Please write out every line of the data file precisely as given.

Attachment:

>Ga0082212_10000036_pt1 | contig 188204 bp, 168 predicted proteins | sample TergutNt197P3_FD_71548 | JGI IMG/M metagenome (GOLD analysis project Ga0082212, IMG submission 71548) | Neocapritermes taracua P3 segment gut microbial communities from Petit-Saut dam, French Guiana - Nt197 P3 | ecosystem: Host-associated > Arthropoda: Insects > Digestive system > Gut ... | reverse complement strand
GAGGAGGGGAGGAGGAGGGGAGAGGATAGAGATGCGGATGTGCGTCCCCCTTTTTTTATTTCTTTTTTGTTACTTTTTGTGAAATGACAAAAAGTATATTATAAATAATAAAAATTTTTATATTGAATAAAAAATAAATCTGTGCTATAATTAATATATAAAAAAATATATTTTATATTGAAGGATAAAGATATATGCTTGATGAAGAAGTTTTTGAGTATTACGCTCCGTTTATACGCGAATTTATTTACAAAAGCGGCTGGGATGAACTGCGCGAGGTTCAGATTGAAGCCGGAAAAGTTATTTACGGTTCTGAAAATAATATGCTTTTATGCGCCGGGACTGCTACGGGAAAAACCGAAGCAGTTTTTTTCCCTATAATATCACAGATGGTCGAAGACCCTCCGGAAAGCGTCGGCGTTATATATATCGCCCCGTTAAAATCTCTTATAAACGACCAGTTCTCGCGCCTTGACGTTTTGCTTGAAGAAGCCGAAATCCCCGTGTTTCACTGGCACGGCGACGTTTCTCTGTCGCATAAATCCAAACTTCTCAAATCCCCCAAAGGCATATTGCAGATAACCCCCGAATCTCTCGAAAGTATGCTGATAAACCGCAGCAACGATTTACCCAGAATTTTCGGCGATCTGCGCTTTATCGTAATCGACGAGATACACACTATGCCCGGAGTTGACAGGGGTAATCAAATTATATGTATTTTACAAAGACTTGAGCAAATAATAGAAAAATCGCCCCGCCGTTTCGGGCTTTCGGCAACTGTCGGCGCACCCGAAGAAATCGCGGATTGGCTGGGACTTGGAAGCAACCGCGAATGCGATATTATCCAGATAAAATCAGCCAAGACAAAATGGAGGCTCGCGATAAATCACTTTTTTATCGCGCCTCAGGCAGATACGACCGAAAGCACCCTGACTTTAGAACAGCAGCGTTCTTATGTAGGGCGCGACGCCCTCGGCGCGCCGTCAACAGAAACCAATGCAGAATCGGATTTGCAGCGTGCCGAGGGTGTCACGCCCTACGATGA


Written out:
>Ga0082212_10000036_pt1 | contig 188204 bp, 168 predicted proteins | sample TergutNt197P3_FD_71548 | JGI IMG/M metagenome (GOLD analysis project Ga0082212, IMG submission 71548) | Neocapritermes taracua P3 segment gut microbial communities from Petit-Saut dam, French Guiana - Nt197 P3 | ecosystem: Host-associated > Arthropoda: Insects > Digestive system > Gut ... | reverse complement strand
GAGGAGGGGAGGAGGAGGGGAGAGGATAGAGATGCGGATGTGCGTCCCCCTTTTTTTATTTCTTTTTTGTTACTTTTTGTGAAATGACAAAAAGTATATTATAAATAATAAAAATTTTTATATTGAATAAAAAATAAATCTGTGCTATAATTAATATATAAAAAAATATATTTTATATTGAAGGATAAAGATATATGCTTGATGAAGAAGTTTTTGAGTATTACGCTCCGTTTATACGCGAATTTATTTACAAAAGCGGCTGGGATGAACTGCGCGAGGTTCAGATTGAAGCCGGAAAAGTTATTTACGGTTCTGAAAATAATATGCTTTTATGCGCCGGGACTGCTACGGGAAAAACCGAAGCAGTTTTTTTCCCTATAATATCACAGATGGTCGAAGACCCTCCGGAAAGCGTCGGCGTTATATATATCGCCCCGTTAAAATCTCTTATAAACGACCAGTTCTCGCGCCTTGACGTTTTGCTTGAAGAAGCCGAAATCCCCGTGTTTCACTGGCACGGCGACGTTTCTCTGTCGCATAAATCCAAACTTCTCAAATCCCCCAAAGGCATATTGCAGATAACCCCCGAATCTCTCGAAAGTATGCTGATAAACCGCAGCAACGATTTACCCAGAATTTTCGGCGATCTGCGCTTTATCGTAATCGACGAGATACACACTATGCCCGGAGTTGACAGGGGTAATCAAATTATATGTATTTTACAAAGACTTGAGCAAATAATAGAAAAATCGCCCCGCCGTTTCGGGCTTTCGGCAACTGTCGGCGCACCCGAAGAAATCGCGGATTGGCTGGGACTTGGAAGCAACCGCGAATGCGATATTATCCAGATAAAATCAGCCAAGACAAAATGGAGGCTCGCGATAAATCACTTTTTTATCGCGCCTCAGGCAGATACGACCGAAAGCACCCTGACTTTAGAACAGCAGCGTTCTTATGTAGGGCGCGACGCCCTCGGCGCGCCGTCAACAGAAACCAATGCAGAATCGGATTTGCAGCGTGCCGAGGGTGTCACGCCCTACGATGA